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    《TAIPEI TIMES》 Forum hears call for EU-Taiwan BIAs

    From left, Industrial Technology Research Institute president Edwin Liu, European Economic and Trade Office in Taiwan Director Filip Grzegorzewski, President Tsai Ing-wen, Minister of Economic Affairs Wang Mei-hua and Minister of Foreign Affairs Joseph Wu yesterday pose for photographers at the opening ceremony of the EU Investment Forum at the Taipei International Convention Center.
Photo: Chang Chia-ming, Taipei Times

    From left, Industrial Technology Research Institute president Edwin Liu, European Economic and Trade Office in Taiwan Director Filip Grzegorzewski, President Tsai Ing-wen, Minister of Economic Affairs Wang Mei-hua and Minister of Foreign Affairs Joseph Wu yesterday pose for photographers at the opening ceremony of the EU Investment Forum at the Taipei International Convention Center. Photo: Chang Chia-ming, Taipei Times

    2020/09/23 03:00

    By Angelica Oung / Staff reporter

    EU members should “capitalize on the current circumstances” and sign bilateral investment agreements (BIA) with Taiwan to further trade ties, President Tsai Ing-wen (蔡英文) said yesterday at the first EU Investment Forum.

    Citing “common values” and “complementary strengths,” Tsai said it was time for Taiwan and Europe to “take it forward” to an “even stronger partnership.”

    “By negotiating a bilateral investment agreement, a solid existing foundation can become a cornerstone of future success,” Tsai told the forum, held at the Taipei International Convention Center, which attracted 1,400 registrants.

    “A BIA is the key to this success and will help us all thrive in the digital age,” she said. “Where others see volatility, we see the opportunity for prosperity and building global partnerships.”

    Taiwan is prepared to become a top partner for the EU in several sectors, she added.

    In his address to the opening ceremony, European Economic and Trade Office in Taiwan Director Filip Grzegorzewski said the COVID-19 pandemic has exposed the vulnerabilities of world markets, and the time has come for Taiwan and the EU to “change ... before we have to,” to “work together” and “embrace new opportunities.”

    “The EU and Taiwan speak the common language of human rights, democracy and rule of law. We both share the values of an open, transparent and fair international trading system; we both aspire to create a sustainable, green and digital society,” Grzegorzewski said.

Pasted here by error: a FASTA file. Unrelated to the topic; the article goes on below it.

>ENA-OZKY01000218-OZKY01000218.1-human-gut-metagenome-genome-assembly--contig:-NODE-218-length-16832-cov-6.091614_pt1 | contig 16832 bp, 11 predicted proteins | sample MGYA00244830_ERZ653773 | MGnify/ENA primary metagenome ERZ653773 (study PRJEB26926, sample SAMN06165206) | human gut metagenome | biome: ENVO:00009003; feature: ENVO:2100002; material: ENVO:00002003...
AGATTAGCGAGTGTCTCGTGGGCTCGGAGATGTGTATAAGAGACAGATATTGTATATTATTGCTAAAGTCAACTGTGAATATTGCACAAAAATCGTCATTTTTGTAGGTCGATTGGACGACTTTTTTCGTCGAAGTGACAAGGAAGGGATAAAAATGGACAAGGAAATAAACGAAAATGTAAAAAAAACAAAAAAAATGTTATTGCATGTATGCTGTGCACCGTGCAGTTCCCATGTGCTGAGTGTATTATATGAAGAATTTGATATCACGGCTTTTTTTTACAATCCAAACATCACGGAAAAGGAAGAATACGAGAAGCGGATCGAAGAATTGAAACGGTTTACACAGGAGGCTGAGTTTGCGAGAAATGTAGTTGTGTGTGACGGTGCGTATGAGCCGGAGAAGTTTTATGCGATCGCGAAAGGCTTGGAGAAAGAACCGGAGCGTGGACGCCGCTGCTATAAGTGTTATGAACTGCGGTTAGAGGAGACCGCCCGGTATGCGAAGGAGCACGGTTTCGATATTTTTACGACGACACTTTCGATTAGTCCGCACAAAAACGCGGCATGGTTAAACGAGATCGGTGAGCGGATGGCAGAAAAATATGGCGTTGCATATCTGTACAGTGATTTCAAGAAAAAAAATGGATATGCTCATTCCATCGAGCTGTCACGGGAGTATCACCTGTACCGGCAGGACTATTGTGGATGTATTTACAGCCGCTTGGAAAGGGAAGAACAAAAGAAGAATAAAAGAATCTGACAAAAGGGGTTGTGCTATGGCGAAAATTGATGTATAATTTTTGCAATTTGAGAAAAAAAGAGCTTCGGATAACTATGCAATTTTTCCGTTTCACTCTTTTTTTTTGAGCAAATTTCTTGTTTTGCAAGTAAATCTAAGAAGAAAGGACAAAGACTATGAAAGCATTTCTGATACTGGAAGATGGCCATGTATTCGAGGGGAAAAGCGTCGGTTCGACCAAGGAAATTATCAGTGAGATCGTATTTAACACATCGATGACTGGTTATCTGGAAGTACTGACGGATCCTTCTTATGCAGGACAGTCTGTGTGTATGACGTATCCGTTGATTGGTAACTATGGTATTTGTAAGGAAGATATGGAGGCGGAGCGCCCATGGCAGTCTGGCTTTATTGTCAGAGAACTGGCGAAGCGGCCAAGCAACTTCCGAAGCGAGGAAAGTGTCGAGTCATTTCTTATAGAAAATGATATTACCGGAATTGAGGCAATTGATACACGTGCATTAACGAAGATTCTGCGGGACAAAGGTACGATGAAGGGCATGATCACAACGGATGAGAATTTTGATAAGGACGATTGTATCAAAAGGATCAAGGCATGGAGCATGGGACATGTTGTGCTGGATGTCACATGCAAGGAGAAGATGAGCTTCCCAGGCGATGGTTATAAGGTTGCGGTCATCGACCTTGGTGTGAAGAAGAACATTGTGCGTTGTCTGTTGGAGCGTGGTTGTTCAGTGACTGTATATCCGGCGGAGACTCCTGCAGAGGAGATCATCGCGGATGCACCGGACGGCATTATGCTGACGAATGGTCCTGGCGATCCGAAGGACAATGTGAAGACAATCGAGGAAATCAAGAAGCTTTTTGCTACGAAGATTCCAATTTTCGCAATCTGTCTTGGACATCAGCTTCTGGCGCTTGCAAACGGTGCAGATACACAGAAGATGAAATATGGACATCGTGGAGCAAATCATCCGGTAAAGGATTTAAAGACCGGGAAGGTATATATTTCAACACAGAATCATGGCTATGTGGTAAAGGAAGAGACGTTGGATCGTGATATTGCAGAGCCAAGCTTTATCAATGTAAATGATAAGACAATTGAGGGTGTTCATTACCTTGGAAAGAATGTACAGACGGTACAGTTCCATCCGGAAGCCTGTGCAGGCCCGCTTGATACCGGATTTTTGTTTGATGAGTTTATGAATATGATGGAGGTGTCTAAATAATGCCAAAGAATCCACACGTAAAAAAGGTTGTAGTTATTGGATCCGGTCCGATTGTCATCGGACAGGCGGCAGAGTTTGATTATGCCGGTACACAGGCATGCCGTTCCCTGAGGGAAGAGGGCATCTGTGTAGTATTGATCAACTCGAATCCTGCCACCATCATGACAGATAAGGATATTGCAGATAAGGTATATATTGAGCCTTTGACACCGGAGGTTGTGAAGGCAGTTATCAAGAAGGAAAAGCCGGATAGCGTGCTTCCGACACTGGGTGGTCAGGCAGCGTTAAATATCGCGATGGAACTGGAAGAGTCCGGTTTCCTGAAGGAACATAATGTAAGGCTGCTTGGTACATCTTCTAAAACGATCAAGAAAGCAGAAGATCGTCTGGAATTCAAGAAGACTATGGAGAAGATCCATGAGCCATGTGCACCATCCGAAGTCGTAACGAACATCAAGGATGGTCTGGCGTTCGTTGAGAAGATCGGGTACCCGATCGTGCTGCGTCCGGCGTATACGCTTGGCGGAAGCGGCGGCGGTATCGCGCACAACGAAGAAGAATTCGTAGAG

The one-day forum included an investment fair, where Taiwanese investors could speak with EU representatives.

    Alain Berder, head of the economic department at the French Office in Taipei, said that Taiwanese companies are missing out on investment opportunities.

    “Twenty percent of FDI [foreign direct investment] coming into Taiwan is from the EU, making the EU the biggest investor in Taiwan, but only 1.6 percent of Taiwan’s FDI goes to Europe, while 56 percent goes to China,” he said.

    There is still “a lack of familiarity” to be overcome between Taiwanese and European businesses, although that is changing, Berder said, citing La French Tech Taiwan, which wants to connect the start-up ecosystems of France and Taiwan.

    Belgian Office Taipei Director Frederic Verheyden said that Belgium’s position at the heart of Europe geographically and politically makes it an attractive destination for Taiwanese investments.

    “It’s a very logical place to start doing business with the EU,” Verheyden said. “We also have very specific strengths. You start exploring Belgium through its beer and its chocolates. On the more technical side we have logistics, sciences, biotechnology, pharma and nanotechnology.”

    German Trade and Invest Director for Taiwan and the Philippines Alexander Hirschle said that there is a huge opportunity for Taiwanese companies, “with their strength in the electronics sector,” to cooperate with German companies in segments such as self-driving and e-mobility.”

    Wind power is already big business between Taiwan and Germany, with German green energy conglomerates such as Wpd Group operating wind farms in Taiwan.

    “Maybe one day the Taiwanese companies will build up their own know-how and supply chain in this area and export to Europe,” Hirschle said. “It is too early, but maybe three to five years from now.”

    Hungarian Trade Office Taipei’s Investment and Trade Director Ferenc Fasi also sees great synergy between the automotive industry in the two nations.

    “I just talked to a gentleman from the automotive industry. They are responsible for components manufacturing and we see that as an opportunity because Hungarian automotive companies are good at integrating these systems,” Fasi said.

    新聞來源:TAIPEI TIMES

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